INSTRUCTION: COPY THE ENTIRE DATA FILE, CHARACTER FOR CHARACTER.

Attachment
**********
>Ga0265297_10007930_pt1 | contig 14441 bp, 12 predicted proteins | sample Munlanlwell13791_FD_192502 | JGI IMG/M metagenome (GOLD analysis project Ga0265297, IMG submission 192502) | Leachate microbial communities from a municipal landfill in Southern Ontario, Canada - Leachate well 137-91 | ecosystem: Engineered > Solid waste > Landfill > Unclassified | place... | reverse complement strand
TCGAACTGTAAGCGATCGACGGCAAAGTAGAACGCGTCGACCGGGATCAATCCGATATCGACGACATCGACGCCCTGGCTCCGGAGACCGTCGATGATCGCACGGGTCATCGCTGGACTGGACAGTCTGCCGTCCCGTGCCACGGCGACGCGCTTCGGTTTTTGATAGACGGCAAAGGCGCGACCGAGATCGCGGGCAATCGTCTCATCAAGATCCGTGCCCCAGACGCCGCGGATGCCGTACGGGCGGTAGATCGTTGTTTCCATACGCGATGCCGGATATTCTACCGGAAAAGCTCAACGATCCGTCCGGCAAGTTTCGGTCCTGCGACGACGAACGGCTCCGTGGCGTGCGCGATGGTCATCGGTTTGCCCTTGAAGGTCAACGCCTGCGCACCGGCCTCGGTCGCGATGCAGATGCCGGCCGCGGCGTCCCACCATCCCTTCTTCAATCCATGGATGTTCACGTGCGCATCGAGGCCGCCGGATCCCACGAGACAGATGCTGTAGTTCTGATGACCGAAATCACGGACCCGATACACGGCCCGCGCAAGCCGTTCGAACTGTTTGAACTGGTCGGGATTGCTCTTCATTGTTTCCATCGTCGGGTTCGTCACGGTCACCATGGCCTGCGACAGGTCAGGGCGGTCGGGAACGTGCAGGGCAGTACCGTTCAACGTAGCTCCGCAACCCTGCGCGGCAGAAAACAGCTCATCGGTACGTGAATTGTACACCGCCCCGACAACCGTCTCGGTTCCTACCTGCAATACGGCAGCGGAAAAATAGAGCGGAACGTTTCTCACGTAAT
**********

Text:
>Ga0265297_10007930_pt1 | contig 14441 bp, 12 predicted proteins | sample Munlanlwell13791_FD_192502 | JGI IMG/M metagenome (GOLD analysis project Ga0265297, IMG submission 192502) | Leachate microbial communities from a municipal landfill in Southern Ontario, Canada - Leachate well 137-91 | ecosystem: Engineered > Solid waste > Landfill > Unclassified | place... | reverse complement strand
TCGAACTGTAAGCGATCGACGGCAAAGTAGAACGCGTCGACCGGGATCAATCCGATATCGACGACATCGACGCCCTGGCTCCGGAGACCGTCGATGATCGCACGGGTCATCGCTGGACTGGACAGTCTGCCGTCCCGTGCCACGGCGACGCGCTTCGGTTTTTGATAGACGGCAAAGGCGCGACCGAGATCGCGGGCAATCGTCTCATCAAGATCCGTGCCCCAGACGCCGCGGATGCCGTACGGGCGGTAGATCGTTGTTTCCATACGCGATGCCGGATATTCTACCGGAAAAGCTCAACGATCCGTCCGGCAAGTTTCGGTCCTGCGACGACGAACGGCTCCGTGGCGTGCGCGATGGTCATCGGTTTGCCCTTGAAGGTCAACGCCTGCGCACCGGCCTCGGTCGCGATGCAGATGCCGGCCGCGGCGTCCCACCATCCCTTCTTCAATCCATGGATGTTCACGTGCGCATCGAGGCCGCCGGATCCCACGAGACAGATGCTGTAGTTCTGATGACCGAAATCACGGACCCGATACACGGCCCGCGCAAGCCGTTCGAACTGTTTGAACTGGTCGGGATTGCTCTTCATTGTTTCCATCGTCGGGTTCGTCACGGTCACCATGGCCTGCGACAGGTCAGGGCGGTCGGGAACGTGCAGGGCAGTACCGTTCAACGTAGCTCCGCAACCCTGCGCGGCAGAAAACAGCTCATCGGTACGTGAATTGTACACCGCCCCGACAACCGTCTCGGTTCCTACCTGCAATACGGCAGCGGAAAAATAGAGCGGAACGTTTCTCACGTAAT